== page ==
Thursday, April 12, 2012

Senior DeMolay Highlight - John Steinbeck

It's been quite some time since I did a Senior DeMolay Highlight on the blog. As the school year winds down and the winds of Spring bring warm air to the Commonwealth, many young people are turning their attention to the final projects and papers required to complete their coursework. There are very few high schools that don't require some sort of reading and one of the most widely read authors is also a Senior DeMolay. Let's find out more about...
John Steinbeck
Great American Author

Bro. Steinbeck is probably one of the most notable writers of the 20th Century. His works have become standard fare for high school and collegiate English classes and many young people cut their proverbial teeth analyzing his novels. However, John never wanted the spotlight. He was a solitary man and valued his personal time more than anything else.
Born February 27, 1902, John was much loved by his parents. His father, John, was the Treasurer of Monterrey County in California, where the family resided. His mother, Olivia, was a retired school teacher. Episcopalians by faith, the Steinbecks were actually of German descent, while his mother was Irish. In his youth, John worked at a local farm and ranch where he encountered the darker side of migrant and farm labor that later influenced his novels. He assisted in founding Watsonville Chapter, Order of DeMolay, in Wastonville, CA, as a Charter member. As he aged, he attended Stanford University, but left after three years without earning a degree.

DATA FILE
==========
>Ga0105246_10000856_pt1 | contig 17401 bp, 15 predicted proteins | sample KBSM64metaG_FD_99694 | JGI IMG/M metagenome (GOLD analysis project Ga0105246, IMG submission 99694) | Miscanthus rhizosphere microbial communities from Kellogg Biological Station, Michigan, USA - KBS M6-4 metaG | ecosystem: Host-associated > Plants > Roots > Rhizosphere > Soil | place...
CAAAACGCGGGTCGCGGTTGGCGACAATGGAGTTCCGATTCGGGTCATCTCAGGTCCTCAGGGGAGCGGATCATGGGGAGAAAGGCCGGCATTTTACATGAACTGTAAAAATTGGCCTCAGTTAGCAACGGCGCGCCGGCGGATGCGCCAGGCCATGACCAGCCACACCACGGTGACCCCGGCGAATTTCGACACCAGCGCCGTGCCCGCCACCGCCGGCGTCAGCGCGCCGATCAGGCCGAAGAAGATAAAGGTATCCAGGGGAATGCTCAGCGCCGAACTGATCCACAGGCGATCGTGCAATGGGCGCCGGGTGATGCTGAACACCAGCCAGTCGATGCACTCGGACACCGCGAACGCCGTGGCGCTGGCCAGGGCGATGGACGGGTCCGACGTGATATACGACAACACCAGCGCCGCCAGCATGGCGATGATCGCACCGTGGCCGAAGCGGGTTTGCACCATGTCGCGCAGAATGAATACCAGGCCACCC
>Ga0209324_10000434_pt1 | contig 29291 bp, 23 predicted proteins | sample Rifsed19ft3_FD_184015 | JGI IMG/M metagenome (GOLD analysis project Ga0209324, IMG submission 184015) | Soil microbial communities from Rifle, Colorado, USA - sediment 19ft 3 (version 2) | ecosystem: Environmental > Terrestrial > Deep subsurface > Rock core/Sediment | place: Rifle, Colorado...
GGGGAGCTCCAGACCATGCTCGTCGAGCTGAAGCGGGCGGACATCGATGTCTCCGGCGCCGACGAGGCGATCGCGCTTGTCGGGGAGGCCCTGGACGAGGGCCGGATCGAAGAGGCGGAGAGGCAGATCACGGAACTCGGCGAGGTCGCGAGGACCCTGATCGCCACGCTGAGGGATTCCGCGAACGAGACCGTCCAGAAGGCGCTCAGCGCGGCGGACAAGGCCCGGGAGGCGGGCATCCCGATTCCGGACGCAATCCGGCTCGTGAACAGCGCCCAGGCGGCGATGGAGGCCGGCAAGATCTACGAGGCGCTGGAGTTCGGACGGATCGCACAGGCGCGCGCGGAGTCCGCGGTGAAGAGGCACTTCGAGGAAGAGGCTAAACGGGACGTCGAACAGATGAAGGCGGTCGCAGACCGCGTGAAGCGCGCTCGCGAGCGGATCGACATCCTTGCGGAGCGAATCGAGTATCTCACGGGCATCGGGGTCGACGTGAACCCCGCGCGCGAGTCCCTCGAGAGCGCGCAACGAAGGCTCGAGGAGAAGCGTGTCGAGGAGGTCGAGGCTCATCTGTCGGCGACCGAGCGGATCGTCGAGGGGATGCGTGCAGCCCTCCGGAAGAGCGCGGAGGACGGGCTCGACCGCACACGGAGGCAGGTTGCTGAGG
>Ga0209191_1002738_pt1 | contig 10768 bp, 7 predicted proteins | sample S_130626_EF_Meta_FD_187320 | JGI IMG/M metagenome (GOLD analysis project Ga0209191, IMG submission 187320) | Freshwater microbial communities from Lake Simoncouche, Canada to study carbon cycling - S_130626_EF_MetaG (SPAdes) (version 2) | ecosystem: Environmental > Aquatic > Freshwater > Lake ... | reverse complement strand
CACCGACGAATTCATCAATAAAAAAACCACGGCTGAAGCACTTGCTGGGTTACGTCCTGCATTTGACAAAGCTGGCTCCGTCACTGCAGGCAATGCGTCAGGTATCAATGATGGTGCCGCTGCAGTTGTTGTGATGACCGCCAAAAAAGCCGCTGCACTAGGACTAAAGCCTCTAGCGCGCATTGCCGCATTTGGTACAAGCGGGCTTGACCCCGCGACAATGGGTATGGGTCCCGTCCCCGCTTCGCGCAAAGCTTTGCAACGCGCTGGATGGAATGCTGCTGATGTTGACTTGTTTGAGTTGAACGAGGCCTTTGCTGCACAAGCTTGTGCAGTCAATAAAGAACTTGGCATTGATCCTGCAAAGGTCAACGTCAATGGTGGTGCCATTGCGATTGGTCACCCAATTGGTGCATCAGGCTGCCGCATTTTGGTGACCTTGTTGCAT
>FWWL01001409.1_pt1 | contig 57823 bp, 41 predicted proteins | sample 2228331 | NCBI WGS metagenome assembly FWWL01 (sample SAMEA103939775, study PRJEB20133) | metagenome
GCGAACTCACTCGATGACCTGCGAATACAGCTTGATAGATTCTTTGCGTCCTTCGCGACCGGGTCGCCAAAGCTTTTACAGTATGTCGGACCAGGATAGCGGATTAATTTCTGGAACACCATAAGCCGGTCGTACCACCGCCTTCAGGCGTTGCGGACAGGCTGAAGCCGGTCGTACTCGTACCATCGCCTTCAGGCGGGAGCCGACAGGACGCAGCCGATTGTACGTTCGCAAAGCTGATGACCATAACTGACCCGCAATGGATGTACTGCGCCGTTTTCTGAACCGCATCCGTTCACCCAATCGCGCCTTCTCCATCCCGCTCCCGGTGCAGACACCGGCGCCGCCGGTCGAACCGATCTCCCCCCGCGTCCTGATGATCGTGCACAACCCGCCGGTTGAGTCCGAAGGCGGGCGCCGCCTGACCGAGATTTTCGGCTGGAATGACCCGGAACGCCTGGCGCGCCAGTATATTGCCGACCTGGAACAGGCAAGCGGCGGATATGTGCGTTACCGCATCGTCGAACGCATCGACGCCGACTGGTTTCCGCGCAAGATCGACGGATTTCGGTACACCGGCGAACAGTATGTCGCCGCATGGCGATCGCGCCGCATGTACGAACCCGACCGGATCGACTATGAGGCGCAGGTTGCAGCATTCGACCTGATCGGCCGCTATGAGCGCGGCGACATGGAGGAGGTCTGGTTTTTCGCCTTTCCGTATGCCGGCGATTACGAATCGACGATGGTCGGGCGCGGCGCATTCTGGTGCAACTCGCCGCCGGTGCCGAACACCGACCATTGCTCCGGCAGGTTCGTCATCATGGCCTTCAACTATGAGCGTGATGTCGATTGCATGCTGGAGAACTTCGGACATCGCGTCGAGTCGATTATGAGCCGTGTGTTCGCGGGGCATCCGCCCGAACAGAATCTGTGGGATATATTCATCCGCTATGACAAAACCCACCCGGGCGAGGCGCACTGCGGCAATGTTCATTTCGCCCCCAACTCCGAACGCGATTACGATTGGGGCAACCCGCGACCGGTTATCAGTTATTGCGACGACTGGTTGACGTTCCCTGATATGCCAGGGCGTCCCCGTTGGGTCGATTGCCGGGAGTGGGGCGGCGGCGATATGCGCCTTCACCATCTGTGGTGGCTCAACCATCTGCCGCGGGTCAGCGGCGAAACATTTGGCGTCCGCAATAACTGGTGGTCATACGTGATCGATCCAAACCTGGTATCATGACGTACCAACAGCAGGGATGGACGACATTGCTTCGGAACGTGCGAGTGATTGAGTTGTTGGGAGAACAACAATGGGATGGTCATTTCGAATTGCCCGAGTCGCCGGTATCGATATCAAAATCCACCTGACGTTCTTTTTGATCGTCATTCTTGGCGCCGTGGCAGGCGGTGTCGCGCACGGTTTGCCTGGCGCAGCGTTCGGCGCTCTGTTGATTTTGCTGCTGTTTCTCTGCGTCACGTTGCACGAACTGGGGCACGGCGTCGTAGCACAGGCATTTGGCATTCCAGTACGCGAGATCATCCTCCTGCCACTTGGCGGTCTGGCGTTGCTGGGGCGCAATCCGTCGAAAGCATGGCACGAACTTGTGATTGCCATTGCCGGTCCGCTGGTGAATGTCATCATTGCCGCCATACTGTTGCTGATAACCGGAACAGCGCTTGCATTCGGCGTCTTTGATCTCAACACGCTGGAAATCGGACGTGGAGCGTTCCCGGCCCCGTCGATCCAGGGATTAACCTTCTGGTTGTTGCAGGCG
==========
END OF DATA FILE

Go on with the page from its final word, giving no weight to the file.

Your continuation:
John entered the workforce, finding little success. He bounced from job to job, including acting as a tour guide and working in a warehouse. The only good thing to come out of this labor was that he met his first wife, Carrol, whom he would marry in 1930. Seeing his potential, his parents put he and Carrol up in a small flat where they subsidized his income so that he could concentrate on writing. He found a groove and penned his first books in the 1930's, but his life took a turn when he divorced Carrol in 1941. By 1942 he had remarried, this time to Gwyn, with whom he would have his only children - Tom and John IV.
Steinbeck wasn't immune from World War II. He served as a war correspondent until the completion of the conflict in 1945. Following the war, John travelled around the world, including several trips to Russia. In 1948 he returned to California to visit a dying friend, but sadly the man passed before John could arrive. Upon returning to his home from that trip, Gwyn asked John for a divorce, leaving him a broken man at the end of the 1940's.

If the 40's were rough for John, the 50's and 60's were his golden years. He met his third wife, Elaine, and wed her in 1950. He spent the next 18 years with her while he furthered his literary career. John passed away on December 20, 1968, at the age of 66, due to complications from a life time of smoking.
Before passing, John left such a volume of work that he would be lauded for decades to come. His books "The Grapes of Wrath," "Of Mice and Men," and "East of Eden" are considered modern day classics. He won a Nobel Prize in 1962 for his literary work. He was also honored with a Presidential Medal of Freedom from Lyndon B. Johnson.

The legacy of John Steinbeck is apparent. Sometimes the most creative and talented people are the most reserved and quietest in group situations. While he may not have been a Master Councilor, Bro. Steinbeck was certainly a leader in his own right.
Frat! ~ "Dad" Seth Anthony

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